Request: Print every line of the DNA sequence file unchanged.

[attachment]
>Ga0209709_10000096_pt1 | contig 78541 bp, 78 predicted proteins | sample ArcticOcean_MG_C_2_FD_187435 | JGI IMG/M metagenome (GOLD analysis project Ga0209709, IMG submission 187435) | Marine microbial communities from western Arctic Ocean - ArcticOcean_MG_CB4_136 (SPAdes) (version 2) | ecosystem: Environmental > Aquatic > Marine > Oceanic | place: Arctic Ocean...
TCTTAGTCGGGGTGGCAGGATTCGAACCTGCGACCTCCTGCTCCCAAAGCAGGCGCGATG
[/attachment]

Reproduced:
>Ga0209709_10000096_pt1 | contig 78541 bp, 78 predicted proteins | sample ArcticOcean_MG_C_2_FD_187435 | JGI IMG/M metagenome (GOLD analysis project Ga0209709, IMG submission 187435) | Marine microbial communities from western Arctic Ocean - ArcticOcean_MG_CB4_136 (SPAdes) (version 2) | ecosystem: Environmental > Aquatic > Marine > Oceanic | place: Arctic Ocean...
TCTTAGTCGGGGTGGCAGGATTCGAACCTGCGACCTCCTGCTCCCAAAGCAGGCGCGATG